Q: My home was inspected, and the buyer wants me to extend the vents. There was no other explanation, so I don’t know where to turn. The agent has not been very active in helping us, and the inspector won’t return our calls. Can you provide some insight?
A: When a home is inspected, there should be written information supplied to the buyer, and, in most cases, his or her agent. The buyer’s agent then passes the information to your agent and finally to you. Somewhere in all of this the system has failed you.
There are plumbing and heating items in a home that must be vented to the outside. Plumbing vents allow sewer gases to escape and provide air to allow the waste pipes to drain properly.
Then there are the furnace and water heater vents, which must also vent to the outside of the home. A plumbing vent is usually a plastic pipe vented through the roof. In areas with significant snowfall, the vent needs to be at least 10 inches above the roofline or above the annual snowfall. If the vent is on an outside wall of the home, it still must vent above the roof. I sometimes see a vent that is near ground level or ones that end under the overhang of the roof. This is not acceptable. The same is true for furnaces, water heaters and radon mitigation vents.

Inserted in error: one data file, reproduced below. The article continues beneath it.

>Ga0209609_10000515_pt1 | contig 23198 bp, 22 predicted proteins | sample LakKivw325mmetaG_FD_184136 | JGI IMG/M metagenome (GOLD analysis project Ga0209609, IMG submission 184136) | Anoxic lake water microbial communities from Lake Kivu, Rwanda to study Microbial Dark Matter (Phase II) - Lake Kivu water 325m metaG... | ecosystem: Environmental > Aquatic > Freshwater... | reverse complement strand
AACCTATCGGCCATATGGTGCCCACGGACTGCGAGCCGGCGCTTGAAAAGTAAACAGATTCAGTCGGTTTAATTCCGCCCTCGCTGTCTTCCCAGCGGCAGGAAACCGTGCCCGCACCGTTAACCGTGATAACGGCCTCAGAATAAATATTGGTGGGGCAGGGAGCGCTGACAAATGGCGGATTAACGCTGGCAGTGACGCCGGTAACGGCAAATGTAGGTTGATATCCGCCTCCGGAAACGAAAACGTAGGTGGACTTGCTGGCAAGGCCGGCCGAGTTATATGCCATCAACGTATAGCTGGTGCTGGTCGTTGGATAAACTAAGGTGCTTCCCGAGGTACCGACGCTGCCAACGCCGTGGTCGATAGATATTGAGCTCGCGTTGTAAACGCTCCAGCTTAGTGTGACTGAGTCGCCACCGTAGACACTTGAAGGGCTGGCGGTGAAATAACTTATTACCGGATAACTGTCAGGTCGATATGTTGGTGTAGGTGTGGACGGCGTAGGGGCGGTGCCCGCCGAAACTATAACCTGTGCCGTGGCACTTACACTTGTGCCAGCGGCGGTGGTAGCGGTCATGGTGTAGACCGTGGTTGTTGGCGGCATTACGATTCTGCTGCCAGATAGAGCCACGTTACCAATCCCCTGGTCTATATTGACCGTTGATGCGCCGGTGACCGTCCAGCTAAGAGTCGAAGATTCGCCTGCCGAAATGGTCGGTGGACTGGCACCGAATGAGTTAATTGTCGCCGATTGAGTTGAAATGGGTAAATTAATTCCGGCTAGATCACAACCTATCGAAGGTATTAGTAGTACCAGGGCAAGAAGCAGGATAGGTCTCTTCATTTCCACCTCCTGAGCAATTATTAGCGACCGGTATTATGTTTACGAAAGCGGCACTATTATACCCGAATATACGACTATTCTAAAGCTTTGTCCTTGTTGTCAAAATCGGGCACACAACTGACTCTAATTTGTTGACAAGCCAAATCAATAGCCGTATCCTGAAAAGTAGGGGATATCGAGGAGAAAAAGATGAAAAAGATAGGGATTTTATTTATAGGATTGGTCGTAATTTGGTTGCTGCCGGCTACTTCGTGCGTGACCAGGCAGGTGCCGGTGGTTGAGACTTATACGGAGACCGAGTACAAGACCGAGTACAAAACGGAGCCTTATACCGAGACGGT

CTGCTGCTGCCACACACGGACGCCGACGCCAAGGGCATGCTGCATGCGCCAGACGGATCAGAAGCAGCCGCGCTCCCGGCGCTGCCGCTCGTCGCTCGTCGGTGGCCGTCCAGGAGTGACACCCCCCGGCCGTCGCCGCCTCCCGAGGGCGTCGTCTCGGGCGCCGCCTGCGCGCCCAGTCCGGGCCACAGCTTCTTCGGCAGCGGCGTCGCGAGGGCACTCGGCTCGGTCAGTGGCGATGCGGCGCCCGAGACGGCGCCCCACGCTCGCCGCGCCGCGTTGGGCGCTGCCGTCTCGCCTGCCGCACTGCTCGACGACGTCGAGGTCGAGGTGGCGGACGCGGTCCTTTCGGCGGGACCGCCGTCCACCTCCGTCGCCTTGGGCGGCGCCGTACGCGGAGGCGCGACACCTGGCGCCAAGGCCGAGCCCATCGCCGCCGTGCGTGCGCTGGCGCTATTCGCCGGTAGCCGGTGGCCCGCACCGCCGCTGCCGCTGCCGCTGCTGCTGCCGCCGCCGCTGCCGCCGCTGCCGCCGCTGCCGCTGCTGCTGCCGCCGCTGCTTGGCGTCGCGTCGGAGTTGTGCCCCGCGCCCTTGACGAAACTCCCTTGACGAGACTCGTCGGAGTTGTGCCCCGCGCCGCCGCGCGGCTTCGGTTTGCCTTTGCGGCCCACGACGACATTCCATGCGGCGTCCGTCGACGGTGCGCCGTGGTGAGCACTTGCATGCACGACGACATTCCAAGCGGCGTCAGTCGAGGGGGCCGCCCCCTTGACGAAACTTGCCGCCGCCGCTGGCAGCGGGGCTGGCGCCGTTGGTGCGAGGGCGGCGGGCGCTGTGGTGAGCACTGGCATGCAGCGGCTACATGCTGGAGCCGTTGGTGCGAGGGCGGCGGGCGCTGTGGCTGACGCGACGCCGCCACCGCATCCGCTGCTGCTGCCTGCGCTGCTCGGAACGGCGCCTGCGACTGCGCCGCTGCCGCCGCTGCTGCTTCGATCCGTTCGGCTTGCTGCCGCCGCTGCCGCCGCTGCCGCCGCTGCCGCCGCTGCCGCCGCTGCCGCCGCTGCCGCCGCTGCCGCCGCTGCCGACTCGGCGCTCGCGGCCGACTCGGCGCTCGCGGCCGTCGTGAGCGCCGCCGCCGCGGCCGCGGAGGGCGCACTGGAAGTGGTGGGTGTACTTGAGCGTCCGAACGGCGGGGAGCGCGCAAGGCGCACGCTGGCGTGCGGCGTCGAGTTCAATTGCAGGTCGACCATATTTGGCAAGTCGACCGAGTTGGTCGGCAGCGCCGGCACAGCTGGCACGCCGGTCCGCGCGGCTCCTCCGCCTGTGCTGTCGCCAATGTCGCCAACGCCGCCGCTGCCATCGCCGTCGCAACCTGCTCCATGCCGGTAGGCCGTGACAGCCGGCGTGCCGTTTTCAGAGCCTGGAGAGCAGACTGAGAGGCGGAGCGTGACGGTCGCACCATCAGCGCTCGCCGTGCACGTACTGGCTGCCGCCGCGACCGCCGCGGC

The two separate vents for a water heater and furnace can be combined into a single flue. When there is a single flue pipe, the water heater must be connected above a point where the furnace is connected. A vent for flue gases is normally smooth walled metal unless you have a 90 percent or higher efficiency furnace or a high efficiency water heater. High efficiency furnaces and water heaters can vent separately through a sidewall using PVC plastic pipe for the venting.
Why the difference? High efficiency units have induced draft systems to force the flue gases to the outside and generally produce mostly water vapors. Now that you have some idea of what to look for, here are some guidelines for venting high efficiency units: A high efficiency flue should be at least one foot above the ground or 7 feet above a walkway, at least 4 feet below or beside a window, door or air inlet such as a clothes dryer, bath fan or range hood vent. The flues can be no closer than 3 feet to a gas meter regulator, which can occasionally release natural gas.
Call your agent and ask for a copy of the inspection report or a written explanation to better understand what needs to be done.